Questions On Making Scientific Discoveries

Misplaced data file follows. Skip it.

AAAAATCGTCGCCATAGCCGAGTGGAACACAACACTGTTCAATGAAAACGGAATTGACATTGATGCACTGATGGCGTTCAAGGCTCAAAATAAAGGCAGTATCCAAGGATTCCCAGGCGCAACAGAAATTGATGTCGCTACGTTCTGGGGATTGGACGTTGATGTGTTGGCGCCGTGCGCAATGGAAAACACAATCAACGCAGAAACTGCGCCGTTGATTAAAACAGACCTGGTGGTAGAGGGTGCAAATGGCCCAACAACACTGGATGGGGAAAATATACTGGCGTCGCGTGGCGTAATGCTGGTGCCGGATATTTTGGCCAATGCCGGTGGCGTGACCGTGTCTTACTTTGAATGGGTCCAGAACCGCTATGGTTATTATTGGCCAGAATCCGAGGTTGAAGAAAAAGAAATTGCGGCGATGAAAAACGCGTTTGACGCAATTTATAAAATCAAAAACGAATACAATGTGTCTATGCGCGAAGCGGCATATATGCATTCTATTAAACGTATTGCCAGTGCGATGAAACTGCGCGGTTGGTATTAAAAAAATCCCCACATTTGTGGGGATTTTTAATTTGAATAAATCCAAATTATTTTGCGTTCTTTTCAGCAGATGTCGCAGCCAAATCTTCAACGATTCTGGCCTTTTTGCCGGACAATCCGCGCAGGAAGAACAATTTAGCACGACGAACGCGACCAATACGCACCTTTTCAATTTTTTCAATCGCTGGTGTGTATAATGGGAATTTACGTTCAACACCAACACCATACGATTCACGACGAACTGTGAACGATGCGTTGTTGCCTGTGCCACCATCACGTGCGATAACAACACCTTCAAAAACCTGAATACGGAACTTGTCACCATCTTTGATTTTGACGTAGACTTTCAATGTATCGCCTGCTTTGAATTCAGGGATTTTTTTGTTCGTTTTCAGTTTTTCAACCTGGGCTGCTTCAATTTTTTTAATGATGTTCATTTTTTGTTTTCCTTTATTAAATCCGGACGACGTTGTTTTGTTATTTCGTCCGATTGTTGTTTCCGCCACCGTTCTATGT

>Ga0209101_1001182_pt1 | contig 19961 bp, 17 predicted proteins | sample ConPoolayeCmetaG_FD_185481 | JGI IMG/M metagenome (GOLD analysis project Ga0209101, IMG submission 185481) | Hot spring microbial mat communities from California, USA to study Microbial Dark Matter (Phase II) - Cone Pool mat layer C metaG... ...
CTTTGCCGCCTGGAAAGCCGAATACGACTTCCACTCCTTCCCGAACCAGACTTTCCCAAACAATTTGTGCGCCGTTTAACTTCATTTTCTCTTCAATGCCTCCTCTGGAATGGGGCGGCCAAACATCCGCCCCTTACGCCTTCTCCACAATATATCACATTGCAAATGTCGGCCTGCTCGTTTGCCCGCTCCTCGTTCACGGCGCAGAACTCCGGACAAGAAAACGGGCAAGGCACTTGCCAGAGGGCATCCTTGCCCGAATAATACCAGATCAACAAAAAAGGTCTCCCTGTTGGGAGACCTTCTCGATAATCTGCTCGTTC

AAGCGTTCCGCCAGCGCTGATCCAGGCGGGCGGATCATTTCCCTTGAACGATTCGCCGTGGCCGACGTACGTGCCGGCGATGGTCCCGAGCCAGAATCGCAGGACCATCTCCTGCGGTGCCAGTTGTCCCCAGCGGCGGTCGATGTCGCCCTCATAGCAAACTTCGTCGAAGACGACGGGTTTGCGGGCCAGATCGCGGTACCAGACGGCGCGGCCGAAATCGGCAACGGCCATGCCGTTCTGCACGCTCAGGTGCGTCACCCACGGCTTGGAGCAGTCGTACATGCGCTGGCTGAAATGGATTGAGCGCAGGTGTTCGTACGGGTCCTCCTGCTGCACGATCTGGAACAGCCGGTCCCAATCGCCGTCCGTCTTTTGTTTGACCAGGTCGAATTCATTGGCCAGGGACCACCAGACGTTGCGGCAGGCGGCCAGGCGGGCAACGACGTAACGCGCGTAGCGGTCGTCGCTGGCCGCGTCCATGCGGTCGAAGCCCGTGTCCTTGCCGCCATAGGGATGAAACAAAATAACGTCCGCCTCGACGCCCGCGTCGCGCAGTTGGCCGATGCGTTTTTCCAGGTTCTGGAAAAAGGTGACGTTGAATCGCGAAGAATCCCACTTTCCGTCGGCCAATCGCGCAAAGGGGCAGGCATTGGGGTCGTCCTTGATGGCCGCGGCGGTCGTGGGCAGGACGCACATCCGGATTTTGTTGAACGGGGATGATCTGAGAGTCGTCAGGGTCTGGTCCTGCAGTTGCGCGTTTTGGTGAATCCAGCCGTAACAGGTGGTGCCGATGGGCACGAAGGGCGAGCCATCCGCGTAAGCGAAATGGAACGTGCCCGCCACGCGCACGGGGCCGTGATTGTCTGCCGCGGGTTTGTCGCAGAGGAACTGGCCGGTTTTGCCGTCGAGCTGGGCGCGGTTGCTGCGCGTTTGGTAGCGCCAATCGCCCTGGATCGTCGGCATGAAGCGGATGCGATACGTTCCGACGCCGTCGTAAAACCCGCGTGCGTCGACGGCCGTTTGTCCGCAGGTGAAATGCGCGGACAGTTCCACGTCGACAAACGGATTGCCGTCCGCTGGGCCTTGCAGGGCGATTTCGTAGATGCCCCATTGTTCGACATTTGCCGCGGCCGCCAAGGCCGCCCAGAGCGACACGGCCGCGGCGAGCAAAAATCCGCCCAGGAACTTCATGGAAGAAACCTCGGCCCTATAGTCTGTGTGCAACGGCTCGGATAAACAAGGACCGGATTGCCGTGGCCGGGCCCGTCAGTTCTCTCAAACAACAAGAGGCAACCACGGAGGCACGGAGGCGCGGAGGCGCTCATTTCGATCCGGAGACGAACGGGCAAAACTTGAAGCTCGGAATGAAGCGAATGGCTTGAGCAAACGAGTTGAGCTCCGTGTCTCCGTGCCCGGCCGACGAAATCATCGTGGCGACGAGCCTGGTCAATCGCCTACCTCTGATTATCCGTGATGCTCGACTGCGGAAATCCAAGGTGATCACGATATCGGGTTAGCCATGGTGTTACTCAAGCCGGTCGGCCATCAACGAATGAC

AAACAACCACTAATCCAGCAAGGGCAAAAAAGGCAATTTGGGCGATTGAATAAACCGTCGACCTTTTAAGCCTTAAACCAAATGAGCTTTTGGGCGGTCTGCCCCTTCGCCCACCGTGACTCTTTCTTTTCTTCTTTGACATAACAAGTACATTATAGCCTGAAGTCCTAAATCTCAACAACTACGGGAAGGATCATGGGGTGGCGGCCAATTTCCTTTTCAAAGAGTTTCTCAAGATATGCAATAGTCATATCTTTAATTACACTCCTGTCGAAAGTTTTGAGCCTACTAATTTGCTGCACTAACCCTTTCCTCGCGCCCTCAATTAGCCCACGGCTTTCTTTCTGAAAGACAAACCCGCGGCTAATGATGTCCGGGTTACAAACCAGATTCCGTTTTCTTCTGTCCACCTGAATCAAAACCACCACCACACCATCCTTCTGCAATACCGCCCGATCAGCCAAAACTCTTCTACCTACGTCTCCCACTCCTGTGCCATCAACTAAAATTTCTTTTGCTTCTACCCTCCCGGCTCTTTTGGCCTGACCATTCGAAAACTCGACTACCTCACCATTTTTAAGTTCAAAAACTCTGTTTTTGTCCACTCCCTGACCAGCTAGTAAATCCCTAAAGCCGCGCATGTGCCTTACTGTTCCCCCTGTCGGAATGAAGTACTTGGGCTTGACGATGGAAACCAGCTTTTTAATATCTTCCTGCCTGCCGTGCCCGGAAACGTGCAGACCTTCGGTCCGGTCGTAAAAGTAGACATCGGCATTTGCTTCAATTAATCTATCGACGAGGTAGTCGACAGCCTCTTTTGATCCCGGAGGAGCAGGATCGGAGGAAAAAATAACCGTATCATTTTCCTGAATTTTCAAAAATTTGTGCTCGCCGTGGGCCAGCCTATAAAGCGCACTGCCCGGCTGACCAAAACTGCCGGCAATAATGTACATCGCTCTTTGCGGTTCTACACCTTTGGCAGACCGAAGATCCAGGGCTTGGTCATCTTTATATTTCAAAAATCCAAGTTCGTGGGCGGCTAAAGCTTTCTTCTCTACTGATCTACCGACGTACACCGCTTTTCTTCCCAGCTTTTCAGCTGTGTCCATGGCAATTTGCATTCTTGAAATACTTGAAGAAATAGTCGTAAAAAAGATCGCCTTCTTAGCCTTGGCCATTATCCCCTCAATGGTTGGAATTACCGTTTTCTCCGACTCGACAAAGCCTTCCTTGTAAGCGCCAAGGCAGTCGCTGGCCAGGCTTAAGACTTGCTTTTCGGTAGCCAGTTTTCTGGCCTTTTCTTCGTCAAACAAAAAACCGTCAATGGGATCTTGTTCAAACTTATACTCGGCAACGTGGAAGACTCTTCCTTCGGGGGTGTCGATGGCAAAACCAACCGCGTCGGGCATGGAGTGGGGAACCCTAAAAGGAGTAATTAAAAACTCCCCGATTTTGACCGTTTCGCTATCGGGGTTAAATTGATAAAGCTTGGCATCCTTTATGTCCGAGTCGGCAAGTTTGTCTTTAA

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Honors 232, Biology in Society, Lecture #2 Questions 1. Making scientific discoveries is a winding and complicated process. At the core of all science is testing hypotheses and theories. Hypotheses are proposed explanations for a broad set of phenomena; theories are broad and natural explanations for a diverse spectrum of phenomena, often incorporating many hypotheses. Regardless of these differences, hypotheses and theories result from scientific ideas that have been strongly scrutinized and widely proven. Initially, a researcher wants to test a scientific idea. The researcher can make predictions about what will happen if this scientific idea is put in action. Through experiments and careful observation, a researcher can collect evidence like data or qualitative observations. Upon analysis and interpretation of these results, the researcher can see if his or her initial predictions match up with the results to form a scientific argument. If there is conflict between the results and predictions, the scientific argument has less support; if the results and predictions match, the scientific argument has more support. When something is known to be true through direct observation, it is fact. However, the tentative nature of scientific ideas makes facts hard to find. Thus, the survival of constantly changing hypotheses and theories in the world of science is dependent on whether or not they explain phenomena and answer questions. 2. When systems cannot be manipulated by experiments, scientists must rely on “natural experiments” already set-up by the universe and make observations about the results. Often these observation methods have to be more creative. For long distance observations, like radiation from stars, scientists can t... ... middle of paper ... ...f sloppiness and fraud. It is true that the content of these peer-reviewed articles may not be completely accurate or conclusive, but other scientists have no choice but to deal with them, either by accepting the results or working to disprove the results. Regardless, other scientists can have faith that these peer-reviewed articles meet a high standard. 4. Does alcoholism have a genetic component?; search terms= alcoholism genetics Paper #1: Shared additive genetic influences on DSM-IV criteria for alcohol dependence in subjects of European ancestry.; Paper #2: Effect of Functionally Significant Deiodinase Single Nucleotide Polymorphisms on Drinking Behavior in Alcohol Dependence: An Exploratory Investigation.; Paper #3: Regulator of G protein signaling 6 is a critical mediator of both reward-related behavioral and pathological responses to alcohol. (to be printed)
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